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© Georg Thieme Verlag KG Stuttgart · New York
Patients with echocardiographic aortic valve calcium or mitral annular calcium have an increased prevalence of moderate or severe coronary artery calcium diagnosed by cardiac computed tomography
27 April 2011 (online)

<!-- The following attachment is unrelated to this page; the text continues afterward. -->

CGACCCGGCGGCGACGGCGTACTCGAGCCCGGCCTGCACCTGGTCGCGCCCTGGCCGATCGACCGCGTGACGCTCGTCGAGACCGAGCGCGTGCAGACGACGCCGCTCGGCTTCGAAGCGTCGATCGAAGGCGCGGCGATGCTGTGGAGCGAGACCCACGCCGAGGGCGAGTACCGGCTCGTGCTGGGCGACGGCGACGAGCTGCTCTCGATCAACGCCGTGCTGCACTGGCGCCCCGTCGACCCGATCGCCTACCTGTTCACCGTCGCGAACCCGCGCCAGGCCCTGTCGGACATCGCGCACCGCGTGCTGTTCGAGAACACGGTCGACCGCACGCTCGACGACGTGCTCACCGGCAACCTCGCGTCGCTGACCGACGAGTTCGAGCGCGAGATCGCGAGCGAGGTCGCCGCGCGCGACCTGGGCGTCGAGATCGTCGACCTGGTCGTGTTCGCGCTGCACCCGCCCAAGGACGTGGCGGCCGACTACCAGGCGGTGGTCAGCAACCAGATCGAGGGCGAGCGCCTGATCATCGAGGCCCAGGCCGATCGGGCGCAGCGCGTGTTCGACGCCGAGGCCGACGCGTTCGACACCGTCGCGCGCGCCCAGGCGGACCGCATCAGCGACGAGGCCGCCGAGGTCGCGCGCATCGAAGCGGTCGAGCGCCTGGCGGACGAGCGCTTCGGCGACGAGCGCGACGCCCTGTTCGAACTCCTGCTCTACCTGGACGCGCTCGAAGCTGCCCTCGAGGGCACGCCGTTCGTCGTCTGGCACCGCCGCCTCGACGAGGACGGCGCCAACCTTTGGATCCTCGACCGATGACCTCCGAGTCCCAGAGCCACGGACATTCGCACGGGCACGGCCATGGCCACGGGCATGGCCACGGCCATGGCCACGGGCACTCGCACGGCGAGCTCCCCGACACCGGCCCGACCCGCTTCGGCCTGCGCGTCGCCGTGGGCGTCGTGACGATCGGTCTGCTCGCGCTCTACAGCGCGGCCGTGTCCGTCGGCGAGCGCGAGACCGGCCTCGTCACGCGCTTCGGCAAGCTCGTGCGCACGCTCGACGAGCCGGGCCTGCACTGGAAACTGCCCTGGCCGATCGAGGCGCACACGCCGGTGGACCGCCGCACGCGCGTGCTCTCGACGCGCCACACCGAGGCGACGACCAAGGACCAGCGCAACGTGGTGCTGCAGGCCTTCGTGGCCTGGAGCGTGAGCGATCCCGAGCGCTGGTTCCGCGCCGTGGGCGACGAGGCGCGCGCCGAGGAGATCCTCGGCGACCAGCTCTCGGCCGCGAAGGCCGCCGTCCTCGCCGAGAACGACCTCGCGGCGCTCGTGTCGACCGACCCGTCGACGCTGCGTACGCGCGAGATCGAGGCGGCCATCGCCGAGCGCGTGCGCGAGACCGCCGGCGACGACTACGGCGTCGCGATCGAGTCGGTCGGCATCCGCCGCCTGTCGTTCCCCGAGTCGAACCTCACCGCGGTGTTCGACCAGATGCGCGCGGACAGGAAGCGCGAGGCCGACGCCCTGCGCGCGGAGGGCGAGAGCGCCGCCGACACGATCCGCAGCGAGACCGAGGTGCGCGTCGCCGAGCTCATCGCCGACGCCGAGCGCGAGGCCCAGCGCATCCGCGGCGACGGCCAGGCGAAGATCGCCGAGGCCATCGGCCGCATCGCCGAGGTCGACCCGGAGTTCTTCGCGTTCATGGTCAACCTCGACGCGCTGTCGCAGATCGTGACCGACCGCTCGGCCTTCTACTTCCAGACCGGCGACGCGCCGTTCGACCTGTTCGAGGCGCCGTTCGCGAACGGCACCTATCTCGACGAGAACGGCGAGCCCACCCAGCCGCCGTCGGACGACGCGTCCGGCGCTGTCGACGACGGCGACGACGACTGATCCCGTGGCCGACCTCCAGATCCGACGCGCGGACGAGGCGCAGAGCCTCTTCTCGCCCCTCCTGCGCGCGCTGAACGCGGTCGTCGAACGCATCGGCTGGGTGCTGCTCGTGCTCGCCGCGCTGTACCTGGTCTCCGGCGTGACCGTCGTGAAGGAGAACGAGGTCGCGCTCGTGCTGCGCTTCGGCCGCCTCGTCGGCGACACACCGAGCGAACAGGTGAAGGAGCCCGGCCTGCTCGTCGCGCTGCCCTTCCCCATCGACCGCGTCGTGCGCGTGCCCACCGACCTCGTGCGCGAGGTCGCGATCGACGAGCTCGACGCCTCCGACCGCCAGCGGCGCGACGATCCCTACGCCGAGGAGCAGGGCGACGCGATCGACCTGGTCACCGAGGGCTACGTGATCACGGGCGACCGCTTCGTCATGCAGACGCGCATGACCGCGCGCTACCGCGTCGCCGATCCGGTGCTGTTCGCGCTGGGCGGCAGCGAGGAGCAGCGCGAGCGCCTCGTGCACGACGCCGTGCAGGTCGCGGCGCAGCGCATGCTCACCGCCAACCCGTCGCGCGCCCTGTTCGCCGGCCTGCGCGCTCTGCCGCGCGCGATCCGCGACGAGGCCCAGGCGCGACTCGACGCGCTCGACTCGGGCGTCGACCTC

The association between aortic valve calcium (AVC) and mitral annular calcium (MAC), as diagnosed by two-dimensional echocardiography, was investigated in 138 patients (76 women and 62 men, mean age 64±8 years) seen in a private cardiology practice at the New York Medical College. Coronary artery calcium (CAC) scores were diagnosed by 64-multislice computed tomography. AVC was present in 25 of 57 patients (44%) with moderate or severe CAC (a CAC score of more than 100) and in 15 of 81 patients (19%) with no or mild CAC (a CAC score of 0 to 100), P0.001. Moderate or severe AVC was present in nine of 57 patients (16%) with moderate or severe CAC, and in two of 81 patients (2%) with no or mild CAC, P<0.005. MAC was present in 18 of 57 patients (32%) with moderate or severe CAC, and in seven of 81 patients (9%) with no or mild CAC, P<0.001. Moderate or severe MAC was present in eight of 57 patients (14%) with moderate or severe CAC, and in two of 81 patients (2%) with no or mild CAC, P<0.001.